Visual Appearance Modulates Prediction Error in Virtual Reality

Avinash Kumar Singh, Hsiang Ting Chen*, Yu Feng Cheng, Jung Tai King, Li-Wei Ko, Klaus Gramann, Chin Teng Lin

*Corresponding author for this work

Research output: Contribution to journalArticlepeer-review

8 Scopus citations


Different rendering styles induce different levels of agency and user behaviors in virtual reality environments. We applied an electroencephalogram-based approach to investigate how the rendering style of the users' hands affects behavioral and cognitive responses. To this end, we introduced prediction errors due to cognitive conflicts during a 3-D object selection task by manipulating the selection distance of the target object. The results showed that, for participants with high behavioral inhibition scores, the amplitude of the negative event-related potential at approximately 50-250 ms correlated with the realism of the virtual hands. Concurring with the uncanny valley theory, these findings suggest that the more realistic the representation of the user's hand is, the more sensitive the user becomes toward subtle errors, such as tracking inaccuracies.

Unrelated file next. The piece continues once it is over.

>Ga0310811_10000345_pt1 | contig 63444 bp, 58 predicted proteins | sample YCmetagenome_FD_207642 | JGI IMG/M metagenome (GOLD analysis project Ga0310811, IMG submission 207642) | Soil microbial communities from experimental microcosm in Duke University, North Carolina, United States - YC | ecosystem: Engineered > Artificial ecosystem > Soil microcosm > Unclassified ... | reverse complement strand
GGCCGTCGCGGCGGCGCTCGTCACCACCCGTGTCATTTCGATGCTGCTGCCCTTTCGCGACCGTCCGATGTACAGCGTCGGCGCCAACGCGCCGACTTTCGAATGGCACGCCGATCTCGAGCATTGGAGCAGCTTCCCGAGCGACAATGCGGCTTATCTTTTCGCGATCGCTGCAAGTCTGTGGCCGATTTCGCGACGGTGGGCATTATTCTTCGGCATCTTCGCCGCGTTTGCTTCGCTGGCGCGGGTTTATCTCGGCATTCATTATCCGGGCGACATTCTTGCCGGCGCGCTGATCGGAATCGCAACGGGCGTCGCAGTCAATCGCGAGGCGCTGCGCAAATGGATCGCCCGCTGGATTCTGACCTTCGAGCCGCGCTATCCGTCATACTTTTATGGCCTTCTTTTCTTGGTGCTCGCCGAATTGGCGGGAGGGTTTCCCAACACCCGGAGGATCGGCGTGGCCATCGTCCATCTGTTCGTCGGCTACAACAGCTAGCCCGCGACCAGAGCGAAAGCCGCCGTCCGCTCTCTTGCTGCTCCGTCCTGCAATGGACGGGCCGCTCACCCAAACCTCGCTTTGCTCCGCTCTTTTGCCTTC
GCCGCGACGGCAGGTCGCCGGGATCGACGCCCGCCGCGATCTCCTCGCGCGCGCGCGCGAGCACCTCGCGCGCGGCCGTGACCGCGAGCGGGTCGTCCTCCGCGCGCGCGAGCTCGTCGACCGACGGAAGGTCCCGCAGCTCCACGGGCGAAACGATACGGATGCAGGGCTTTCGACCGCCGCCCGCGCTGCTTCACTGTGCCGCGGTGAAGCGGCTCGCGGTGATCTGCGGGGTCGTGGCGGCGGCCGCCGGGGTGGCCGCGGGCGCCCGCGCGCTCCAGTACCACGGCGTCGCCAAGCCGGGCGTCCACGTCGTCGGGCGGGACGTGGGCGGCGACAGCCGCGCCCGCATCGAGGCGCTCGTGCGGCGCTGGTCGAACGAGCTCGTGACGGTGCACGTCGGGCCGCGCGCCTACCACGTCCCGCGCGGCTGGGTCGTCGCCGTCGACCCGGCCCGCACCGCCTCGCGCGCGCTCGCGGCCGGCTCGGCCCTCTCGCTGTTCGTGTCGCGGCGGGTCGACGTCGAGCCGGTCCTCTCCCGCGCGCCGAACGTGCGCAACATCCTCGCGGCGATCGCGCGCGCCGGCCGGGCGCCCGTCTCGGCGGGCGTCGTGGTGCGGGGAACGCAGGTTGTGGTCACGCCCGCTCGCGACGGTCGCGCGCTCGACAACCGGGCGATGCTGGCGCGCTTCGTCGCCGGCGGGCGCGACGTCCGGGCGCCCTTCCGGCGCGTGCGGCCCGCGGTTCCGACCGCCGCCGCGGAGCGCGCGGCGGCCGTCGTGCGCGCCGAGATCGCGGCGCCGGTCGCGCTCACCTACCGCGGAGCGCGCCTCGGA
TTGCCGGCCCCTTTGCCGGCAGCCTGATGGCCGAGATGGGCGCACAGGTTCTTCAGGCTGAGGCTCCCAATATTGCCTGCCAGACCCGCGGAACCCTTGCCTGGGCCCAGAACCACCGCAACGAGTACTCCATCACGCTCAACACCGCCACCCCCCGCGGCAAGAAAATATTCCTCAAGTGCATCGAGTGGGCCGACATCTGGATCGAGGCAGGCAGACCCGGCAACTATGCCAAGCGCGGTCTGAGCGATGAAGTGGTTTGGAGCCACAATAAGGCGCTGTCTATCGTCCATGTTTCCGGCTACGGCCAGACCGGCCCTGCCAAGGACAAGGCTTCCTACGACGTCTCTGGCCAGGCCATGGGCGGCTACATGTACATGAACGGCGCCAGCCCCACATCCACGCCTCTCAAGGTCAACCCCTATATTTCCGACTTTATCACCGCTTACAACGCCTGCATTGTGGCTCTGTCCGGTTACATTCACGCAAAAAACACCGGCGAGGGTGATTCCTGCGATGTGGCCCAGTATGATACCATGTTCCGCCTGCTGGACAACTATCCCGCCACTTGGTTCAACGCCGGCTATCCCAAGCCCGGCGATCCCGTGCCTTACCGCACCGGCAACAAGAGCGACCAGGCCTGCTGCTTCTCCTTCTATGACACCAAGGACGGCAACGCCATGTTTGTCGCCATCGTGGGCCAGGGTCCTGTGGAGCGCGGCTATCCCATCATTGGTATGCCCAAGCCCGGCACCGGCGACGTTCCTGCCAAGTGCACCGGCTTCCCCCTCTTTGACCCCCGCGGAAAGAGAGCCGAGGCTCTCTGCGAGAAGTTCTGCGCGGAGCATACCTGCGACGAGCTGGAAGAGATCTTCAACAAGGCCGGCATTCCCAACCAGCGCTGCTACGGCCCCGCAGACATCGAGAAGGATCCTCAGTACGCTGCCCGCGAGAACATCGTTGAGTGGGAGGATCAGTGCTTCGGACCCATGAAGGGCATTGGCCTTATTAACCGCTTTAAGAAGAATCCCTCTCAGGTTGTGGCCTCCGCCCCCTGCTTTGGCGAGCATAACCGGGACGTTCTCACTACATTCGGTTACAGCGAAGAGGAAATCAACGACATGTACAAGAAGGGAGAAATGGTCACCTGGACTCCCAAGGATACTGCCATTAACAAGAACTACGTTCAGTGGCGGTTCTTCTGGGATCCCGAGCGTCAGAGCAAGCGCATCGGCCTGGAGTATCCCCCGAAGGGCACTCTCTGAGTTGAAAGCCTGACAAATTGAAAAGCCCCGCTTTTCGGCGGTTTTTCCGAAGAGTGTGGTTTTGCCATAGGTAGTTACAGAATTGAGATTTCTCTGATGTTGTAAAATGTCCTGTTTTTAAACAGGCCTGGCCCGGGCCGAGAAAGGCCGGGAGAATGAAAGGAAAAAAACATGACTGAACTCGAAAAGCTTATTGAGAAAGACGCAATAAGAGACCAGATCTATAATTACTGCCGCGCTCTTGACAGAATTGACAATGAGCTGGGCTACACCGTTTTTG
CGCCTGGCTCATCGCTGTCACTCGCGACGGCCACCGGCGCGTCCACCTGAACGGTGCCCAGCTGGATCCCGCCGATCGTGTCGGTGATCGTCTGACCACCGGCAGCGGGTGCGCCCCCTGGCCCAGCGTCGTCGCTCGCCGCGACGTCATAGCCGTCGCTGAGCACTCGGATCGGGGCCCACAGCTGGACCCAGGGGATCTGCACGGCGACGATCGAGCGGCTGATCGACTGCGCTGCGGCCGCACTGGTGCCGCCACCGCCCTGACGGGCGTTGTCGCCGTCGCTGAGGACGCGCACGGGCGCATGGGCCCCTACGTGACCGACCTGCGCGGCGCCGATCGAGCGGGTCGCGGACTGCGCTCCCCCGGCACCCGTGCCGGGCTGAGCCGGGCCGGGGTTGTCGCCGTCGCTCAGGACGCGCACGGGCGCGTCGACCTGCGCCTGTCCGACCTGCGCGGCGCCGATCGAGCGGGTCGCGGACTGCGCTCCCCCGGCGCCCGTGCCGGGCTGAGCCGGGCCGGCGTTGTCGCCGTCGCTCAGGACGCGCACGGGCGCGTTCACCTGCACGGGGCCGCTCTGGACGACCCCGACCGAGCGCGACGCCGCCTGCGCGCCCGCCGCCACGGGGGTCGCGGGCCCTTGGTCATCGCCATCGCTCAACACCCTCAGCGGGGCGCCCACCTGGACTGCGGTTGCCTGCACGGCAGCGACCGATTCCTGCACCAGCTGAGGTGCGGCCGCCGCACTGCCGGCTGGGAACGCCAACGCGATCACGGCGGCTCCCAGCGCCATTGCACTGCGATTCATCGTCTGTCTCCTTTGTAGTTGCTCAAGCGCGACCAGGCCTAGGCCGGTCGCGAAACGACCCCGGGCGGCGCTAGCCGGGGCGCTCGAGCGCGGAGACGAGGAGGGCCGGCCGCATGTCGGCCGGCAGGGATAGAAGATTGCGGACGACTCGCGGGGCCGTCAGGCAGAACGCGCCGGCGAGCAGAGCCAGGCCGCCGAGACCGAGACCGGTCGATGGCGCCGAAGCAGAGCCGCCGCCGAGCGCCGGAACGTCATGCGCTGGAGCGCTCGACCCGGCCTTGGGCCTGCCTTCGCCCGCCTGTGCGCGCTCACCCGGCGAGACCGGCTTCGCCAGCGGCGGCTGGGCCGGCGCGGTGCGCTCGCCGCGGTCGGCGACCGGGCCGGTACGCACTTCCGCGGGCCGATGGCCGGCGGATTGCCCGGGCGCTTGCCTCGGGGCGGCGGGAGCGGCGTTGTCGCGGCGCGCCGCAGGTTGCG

Original languageEnglish
Pages (from-to)24617-24624
Number of pages8
JournalIEEE Access
StatePublished - 4 May 2018


  • EEG
  • Virtual reality
  • body ownership
  • cognitive conflict
  • prediction error
  • virtual hand illusion

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